The new system may also make it easier to test the impact of different pictures/images on feed performance. PLAs feeds have their own quality score and a better (more enticing to searchers) image will help your ad trigger at a lower bid.
Don't drag your feet on upgrading to Google Shopping Campaigns - Google is pulling the plug on the old system in August. And the earlier you can get your old campaigns upgraded, the sooner you can begin testing its advanced features. My prediction is that once you've upgraded to the new system, you'll wonder why you didn't do it sooner.
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Kevin Lee, Didit cofounder and executive chairman, has been an acknowledged search engine marketing expert since 1995. His years of SEM expertise provide the foundation for Didit's proprietary Maestro search campaign technology. The company's unparalleled results, custom strategies, and client growth have earned it recognition not only among marketers but also as part of the 2007 Inc 500 (No. 137) as well as three-time Deloitte's Fast 500 placement. Kevin's latest book, "Search Engine Advertising" has been widely praised.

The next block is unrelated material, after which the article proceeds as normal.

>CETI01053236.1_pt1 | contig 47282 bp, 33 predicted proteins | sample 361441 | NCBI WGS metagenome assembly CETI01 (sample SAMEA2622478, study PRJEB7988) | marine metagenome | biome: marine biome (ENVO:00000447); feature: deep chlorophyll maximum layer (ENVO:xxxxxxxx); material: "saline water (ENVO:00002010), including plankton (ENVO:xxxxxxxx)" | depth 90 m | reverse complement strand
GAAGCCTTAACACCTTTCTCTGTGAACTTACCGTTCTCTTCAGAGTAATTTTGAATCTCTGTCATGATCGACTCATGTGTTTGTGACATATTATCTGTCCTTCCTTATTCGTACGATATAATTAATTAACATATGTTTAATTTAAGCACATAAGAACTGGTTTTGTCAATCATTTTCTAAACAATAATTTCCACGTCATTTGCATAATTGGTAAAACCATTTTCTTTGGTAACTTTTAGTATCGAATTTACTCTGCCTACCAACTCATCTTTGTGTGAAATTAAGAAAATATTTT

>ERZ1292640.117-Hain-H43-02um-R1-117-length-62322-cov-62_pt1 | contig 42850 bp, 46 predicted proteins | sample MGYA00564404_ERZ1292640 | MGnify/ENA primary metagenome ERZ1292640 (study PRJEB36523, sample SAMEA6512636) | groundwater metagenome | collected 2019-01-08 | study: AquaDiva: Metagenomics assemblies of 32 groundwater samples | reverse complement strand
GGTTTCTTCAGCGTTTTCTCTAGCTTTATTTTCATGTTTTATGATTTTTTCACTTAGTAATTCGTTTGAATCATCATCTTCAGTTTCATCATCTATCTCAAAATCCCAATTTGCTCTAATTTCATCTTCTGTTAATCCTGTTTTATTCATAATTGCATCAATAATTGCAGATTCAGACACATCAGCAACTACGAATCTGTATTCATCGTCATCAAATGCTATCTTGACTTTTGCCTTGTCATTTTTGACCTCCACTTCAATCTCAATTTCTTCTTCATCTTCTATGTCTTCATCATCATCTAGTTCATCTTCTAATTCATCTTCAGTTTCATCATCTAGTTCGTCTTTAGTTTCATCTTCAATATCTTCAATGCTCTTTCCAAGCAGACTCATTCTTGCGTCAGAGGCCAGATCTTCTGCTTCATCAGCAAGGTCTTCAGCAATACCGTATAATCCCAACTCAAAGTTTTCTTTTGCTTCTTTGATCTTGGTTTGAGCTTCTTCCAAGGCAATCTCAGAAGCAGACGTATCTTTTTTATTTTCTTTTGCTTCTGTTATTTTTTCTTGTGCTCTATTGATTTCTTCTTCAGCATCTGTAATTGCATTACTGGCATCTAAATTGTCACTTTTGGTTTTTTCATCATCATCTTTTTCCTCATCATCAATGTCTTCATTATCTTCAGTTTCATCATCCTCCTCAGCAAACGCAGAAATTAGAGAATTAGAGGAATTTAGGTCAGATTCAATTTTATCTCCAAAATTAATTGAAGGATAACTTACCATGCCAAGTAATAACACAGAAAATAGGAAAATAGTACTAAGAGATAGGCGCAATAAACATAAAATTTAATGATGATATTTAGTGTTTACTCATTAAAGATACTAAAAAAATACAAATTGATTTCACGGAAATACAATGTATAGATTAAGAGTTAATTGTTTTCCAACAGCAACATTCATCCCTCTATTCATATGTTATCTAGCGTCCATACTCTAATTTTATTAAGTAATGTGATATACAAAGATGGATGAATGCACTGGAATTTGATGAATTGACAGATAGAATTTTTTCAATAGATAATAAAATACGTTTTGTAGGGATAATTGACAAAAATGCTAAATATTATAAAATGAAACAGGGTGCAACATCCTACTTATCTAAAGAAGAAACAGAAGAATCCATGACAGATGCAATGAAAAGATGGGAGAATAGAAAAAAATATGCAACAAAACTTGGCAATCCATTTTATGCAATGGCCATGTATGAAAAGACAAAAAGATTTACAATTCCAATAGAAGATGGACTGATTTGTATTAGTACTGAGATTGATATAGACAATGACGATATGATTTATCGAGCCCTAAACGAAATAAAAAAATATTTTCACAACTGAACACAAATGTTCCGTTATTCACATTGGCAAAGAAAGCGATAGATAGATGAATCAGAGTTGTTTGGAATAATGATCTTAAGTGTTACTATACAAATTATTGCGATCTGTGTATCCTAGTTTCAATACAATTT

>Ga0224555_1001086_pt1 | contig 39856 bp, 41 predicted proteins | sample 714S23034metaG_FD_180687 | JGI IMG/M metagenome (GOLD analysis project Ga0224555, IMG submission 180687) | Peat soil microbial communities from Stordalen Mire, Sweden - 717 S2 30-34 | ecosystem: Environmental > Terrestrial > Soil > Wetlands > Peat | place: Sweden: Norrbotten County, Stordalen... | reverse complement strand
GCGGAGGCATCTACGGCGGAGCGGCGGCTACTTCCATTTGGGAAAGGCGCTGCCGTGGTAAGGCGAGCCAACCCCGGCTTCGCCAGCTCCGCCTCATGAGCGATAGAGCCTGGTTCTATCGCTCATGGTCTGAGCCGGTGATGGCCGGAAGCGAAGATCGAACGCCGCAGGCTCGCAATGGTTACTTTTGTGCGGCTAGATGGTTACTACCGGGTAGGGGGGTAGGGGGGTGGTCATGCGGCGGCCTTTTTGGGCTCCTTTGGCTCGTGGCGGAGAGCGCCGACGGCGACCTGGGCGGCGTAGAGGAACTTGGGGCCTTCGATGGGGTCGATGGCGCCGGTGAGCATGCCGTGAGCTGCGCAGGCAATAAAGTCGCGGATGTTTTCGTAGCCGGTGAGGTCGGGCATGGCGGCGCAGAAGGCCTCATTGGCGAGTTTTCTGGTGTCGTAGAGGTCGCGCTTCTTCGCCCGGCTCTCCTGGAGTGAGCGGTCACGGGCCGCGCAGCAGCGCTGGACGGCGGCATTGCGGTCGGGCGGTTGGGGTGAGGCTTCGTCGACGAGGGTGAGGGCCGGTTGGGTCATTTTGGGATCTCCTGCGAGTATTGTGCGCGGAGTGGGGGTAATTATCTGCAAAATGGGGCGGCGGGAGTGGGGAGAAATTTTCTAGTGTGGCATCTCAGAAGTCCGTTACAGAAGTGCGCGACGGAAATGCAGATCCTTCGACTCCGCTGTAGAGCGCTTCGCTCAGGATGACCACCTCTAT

Industry leadership includes being a founding board member of SEMPO and its first elected chairman. "The Wall St. Journal," "BusinessWeek," "The New York Times," Bloomberg, CNET, "USA Today," "San Jose Mercury News," and other press quote Kevin regularly. Kevin lectures at leading industry conferences, plus New York, Columbia, Fordham, and Pace universities. Kevin earned his MBA from the Yale School of Management in 1992 and lives in Manhattan with his wife, a New York psychologist and children.